The second dynamic characterization in current biotechnology research is, of course, the different types of investment and flows of capital which make possible a significant amount of research and product development. If the early days of the biotech industry during the 1980s can be characterized by an influx of corporate investment (mostly in the speculative promises of biotech start-ups), the current scene seems to be dominated by a common interest in a service economy (genetic-based therapies) which also have the flexibility to function as a generator of products (such as pharmaceuticals).[3] While the discourses of development and transformation will always be a part of the biotech industry, the current diversification of corporate biotech into the areas of technology development, pharmaceuticals, genetics-based services, and computational biology also means that increasingly biotechnology itself is becoming a diversified technoscience.
Celera's example encapsulates both of these trends in an integrated way, combining corporate business models with the latest in computer and analysis technologies (for example, their array of "shotgun sequencing" machines and microarray DNA chips). And because Celera is backed by corporate support and investment, it gains a greater amount of freedom from the regulations and contingencies of national governments, though recent debates in Congress over embryonic stem cell research threatens to temper such freedoms.
Where is the (biomedical) body in such scenarios? If the field of molecular genetics and biotechnology already seems a far cry from the familiar, anthropomorphic sciences of anatomy and physiology, their integration into complex models of information and stock value would seem to further abstract the body into a set of computational digits and values. This twofold influence of bioinformatics and biocapital provides a further extrapolation to the already-existent idea of an abstract genetic "code": not only are bodies equal to their genetic code, but, in the case of bioinformatics, that genetic code is equal to digital code, archived in the online database. Similarly, the fluxes and dynamics of gene discovery, sequencing, and patenting comes to express a direct homology with the fluxes and dynamics of capital investment in companies such as Celera. In the proliferative generation of so many data flows and flows in value, the zone left abandoned is, often, the point where those flows actually touch the bodies of individual patients, and more importantly the ways in which such regulation of information also signals a new type of monitoring or "governmentality" of the genetic individual and genomic population.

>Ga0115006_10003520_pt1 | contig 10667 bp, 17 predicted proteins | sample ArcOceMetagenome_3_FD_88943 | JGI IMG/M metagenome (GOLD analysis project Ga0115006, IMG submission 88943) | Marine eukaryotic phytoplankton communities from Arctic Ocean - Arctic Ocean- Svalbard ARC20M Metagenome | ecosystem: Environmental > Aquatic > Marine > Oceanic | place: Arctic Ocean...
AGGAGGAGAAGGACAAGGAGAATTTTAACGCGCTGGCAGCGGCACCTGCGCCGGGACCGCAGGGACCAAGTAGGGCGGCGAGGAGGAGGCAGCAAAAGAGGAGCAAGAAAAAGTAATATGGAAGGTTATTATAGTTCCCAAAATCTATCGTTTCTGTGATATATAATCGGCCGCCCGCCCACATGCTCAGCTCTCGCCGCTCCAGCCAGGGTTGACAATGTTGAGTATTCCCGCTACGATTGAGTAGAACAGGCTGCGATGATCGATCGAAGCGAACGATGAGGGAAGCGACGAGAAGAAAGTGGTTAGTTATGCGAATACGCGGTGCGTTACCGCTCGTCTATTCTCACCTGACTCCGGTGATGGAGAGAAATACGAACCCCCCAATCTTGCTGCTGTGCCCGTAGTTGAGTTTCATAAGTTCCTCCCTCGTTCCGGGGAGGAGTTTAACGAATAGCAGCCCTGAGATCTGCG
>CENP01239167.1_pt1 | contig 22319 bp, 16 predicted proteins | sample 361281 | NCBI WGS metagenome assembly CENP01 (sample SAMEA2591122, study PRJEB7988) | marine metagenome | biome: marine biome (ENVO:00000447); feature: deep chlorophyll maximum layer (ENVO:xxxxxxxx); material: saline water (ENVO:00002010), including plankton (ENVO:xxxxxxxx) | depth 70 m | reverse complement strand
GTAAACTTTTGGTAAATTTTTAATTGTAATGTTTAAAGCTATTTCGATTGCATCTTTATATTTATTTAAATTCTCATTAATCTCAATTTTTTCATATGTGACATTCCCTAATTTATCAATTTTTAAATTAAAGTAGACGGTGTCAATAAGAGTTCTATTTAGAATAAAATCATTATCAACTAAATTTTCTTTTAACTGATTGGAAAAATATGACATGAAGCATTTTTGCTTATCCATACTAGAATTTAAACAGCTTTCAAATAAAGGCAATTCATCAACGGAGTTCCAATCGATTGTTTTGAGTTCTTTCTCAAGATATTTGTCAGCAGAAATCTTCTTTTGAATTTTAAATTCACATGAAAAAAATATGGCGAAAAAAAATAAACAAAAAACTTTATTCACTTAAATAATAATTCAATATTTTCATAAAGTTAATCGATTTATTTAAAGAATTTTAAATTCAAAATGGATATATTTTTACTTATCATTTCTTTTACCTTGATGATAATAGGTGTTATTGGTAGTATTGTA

In its original definition, modern biotechnology presented itself as a research-based industry with the potential to transform not only medical treatment of the human body, but it also held in it the promise to transform the biological domain itself, through genetic engineering, gene therapy, genetic profiling, and other fields such as tissue engineering and food biotechnology. However the so-called "biotech boom" the 1980s is, comparatively speaking, long past, and with it the public debates over the uses and abuses of recombinant DNA technologies. In the contemporary scene, dominated by developments in bioinformatics and biocapital, molecular biotechnology is increasingly being forced to deliver on its promises. Yet what might be at issue here is not so much whether or not "Big Pharma" (the multinational pharmaceutical corporations) or the Human Genome Project actually completes the map of the human genome, but whether the underlying power relationships and over-arching structure – within which the possibility of research can take place – continues to serve as an adequate model for the hoped-for transformations in medicine, and, ultimately, human "life itself."

Copyright © 1999 Eugene Thacker

Eugene Thacker currently teaches at Rutgers University, & has presented work through Alt-X, Ars Electronica, CTHEORY, Leonardo, and Rhizome Artbase. He is a contributing editor at The Thing and a collaborator with Fakeshop.
References and Links
[1] Examples of press releases from various biotech corporations can be accessed through [], the leading hub for news in the biotech industry.
[2] Examples of critiques of biotechnology include Richard Lewontin's Biology as Ideology: The Doctrine of DNA (New York: HarperPerennial, 1992), Jeremy Rifkin's The Biotech Century (New York: Jeremey P. Tarcher/Putnam, 1998), Vandana Shiva's Biopiracy: The Plunder of Nature and Knowledge (Toronto: Between the Lines, 1997).
[3] A history of biotechnology is given by Robert Bud in The Uses of Life: A History of Biotechnology (Cambridge: Cambridge UP, 1993).

copyright : E. Thacker 1999